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INSCT awarded grant to study law & policy of unmanned aerial systems

The INSCT project—Law and Policy of Unmanned Aerial Vehicles—was awarded $68,248. The project will develop a policy and legal framework that supports the use of various types of unmanned aerial systems throughout the state, while ensuring public safety, protecting civil liberties and promoting industrial growth. 

January 6, 2017

Eating, Drinking: Surviving

Farhana Sultana
December 31, 2016

Sultana co-edits book on global food and water security

The essays, edited by Farhana Sultana, associate professor of geography, highlight the links between bio-physical and socio-cultural processes, making connections between local and global scales, and focusing on the everyday practices of eating and drinking, essential for human survival.

December 13, 2016

Clearing the Error health care project wins 2016 IAP2 research award

The project, titled "Clearing the Error," is led by Tina Nabatchi, associate professor of public administration and international affairs at the Maxwell School. Its overarching goal, Nabatchi says, is to use deliberative approaches to develop informed, practical, and patient-focused recommendations for reducing diagnostic errors.

November 18, 2016

Collaborative Governance Regimes

Tina Nabatchi
December 31, 2015

The Handbook of Political Ecology

Tom Perreault
December 31, 2015

Democracy and Conflict Resolution: The Dilemmas of Israel’s Peacemaking

Miriam F. Elman

Using the contested theory of "democratic peace" as a foundational framework, the contributors explore the effects of a variety of internal influences on Israeli government practices related to Israeli-Palestinian peacemaking: electoral systems; political parties; identity; leadership; and social movements.

December 31, 2014

The Wiley-Blackwell Companion to Cultural Geography

Jamie Winders
Combining coverage of key themes and debates from a variety of historical and theoretical perspectives, this authoritative reference volume offers the most up-to-date and substantive analysis of cultural geography currently available.
December 31, 2013

Community Engagement for Improving Livelihood of Youth in Ghana’s Cocoa Sector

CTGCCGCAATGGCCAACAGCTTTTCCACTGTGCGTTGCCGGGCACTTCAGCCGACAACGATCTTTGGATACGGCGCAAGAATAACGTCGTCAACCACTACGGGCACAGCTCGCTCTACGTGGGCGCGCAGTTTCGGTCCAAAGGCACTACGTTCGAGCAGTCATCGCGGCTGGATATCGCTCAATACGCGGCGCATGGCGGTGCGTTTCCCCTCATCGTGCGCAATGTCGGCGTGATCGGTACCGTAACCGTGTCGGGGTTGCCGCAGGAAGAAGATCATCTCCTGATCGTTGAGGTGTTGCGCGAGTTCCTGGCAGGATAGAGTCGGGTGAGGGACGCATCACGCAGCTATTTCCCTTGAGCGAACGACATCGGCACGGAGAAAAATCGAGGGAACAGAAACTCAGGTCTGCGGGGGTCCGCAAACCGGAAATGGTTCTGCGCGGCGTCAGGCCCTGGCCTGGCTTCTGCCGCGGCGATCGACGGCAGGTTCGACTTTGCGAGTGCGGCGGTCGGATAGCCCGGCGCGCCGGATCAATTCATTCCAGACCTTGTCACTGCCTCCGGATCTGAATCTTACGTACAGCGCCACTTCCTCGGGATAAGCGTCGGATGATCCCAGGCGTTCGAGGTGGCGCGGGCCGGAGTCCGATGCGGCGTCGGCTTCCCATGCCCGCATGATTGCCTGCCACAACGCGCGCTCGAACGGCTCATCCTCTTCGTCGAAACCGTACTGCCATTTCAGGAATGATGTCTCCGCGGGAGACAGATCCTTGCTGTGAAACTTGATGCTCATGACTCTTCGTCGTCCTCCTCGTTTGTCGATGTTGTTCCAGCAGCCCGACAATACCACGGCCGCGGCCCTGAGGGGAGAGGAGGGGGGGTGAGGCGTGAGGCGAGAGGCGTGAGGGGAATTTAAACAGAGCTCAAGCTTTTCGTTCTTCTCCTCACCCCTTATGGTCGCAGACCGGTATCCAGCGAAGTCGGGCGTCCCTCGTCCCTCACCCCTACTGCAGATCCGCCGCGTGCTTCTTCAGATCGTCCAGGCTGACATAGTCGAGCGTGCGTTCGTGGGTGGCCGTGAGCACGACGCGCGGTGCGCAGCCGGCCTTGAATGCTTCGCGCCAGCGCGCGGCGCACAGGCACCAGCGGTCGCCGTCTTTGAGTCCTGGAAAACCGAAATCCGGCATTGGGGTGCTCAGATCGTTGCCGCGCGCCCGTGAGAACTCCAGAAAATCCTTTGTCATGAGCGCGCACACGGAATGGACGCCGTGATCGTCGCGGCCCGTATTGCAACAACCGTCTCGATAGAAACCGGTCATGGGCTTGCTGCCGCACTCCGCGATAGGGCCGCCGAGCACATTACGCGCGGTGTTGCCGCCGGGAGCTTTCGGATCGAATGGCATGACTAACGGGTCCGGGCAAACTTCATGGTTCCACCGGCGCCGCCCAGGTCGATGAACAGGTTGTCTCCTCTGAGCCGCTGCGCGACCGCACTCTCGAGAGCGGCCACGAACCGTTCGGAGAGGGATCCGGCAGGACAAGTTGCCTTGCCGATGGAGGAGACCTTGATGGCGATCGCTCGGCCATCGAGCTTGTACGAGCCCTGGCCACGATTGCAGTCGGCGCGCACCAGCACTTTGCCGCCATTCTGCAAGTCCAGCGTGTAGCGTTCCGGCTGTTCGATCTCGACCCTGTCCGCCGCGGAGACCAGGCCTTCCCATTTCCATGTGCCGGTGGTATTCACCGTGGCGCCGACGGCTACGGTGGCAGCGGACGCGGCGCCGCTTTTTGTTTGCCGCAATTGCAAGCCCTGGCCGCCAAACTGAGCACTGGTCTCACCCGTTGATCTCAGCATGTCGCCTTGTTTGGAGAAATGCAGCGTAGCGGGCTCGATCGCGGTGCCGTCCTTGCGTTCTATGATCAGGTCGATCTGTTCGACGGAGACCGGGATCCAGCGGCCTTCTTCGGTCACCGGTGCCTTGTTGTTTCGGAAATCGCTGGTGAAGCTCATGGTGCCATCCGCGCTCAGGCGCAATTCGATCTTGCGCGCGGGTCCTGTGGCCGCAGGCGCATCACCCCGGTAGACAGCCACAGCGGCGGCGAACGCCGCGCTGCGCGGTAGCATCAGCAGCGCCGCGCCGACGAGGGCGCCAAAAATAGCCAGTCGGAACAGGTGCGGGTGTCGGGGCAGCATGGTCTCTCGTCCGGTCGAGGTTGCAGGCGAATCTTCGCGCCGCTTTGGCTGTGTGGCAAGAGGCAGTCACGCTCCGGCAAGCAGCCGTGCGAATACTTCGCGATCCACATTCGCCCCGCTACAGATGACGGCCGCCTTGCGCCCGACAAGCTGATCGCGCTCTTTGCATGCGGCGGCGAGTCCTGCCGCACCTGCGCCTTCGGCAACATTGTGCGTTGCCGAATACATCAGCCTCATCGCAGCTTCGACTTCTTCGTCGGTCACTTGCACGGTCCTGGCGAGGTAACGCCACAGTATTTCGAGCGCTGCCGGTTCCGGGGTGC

Charles Schweik & Lucia N. Miller (University of Massachusetts, Amherst)
June 1, 2013

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Scratching Out a Living: Activist Research for Immigrant Worker Justice

220 Eggers Hall, Strasser Legacy Room

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Angela Stuesse, author of Scratching Out a Living: Latinos, Race, and Work in the Deep South, will be the Keynote Speaker at the Labor Studies Working Group Tenth Decade Project Graduate Research Symposium.

The Work, Labor, and Citizenship Initiative nurtures interdisciplinary study of the many fundamental trends now at play in the broad field of labor studies. Over the past four decades, the world has experienced a precipitous increase in income inequality, fueled in part by the global restructuring of labor markets and the collapse of organized labor. At the same time, rights and entitlements traditionally associated with employment have been undermined by a shifting worker/employer power balance, with effects on job security, benefits, pensions, and wages. Across the globe, labor markets are characterized by mass unemployment, disruptive migration, and a burgeoning informal sector. These trends have direct implications for political participation and workers’ sense of of their own citizenship. This workshop will explore the shifting terrain of work and labor and its implications for citizenship. 


If you require accommodations, please contact Deborah Toole by email at datoole@syr.edu or by phone at 315.443.2367.


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Program for the Advancement of Research on Conflict and Collaboration
400 Eggers Hall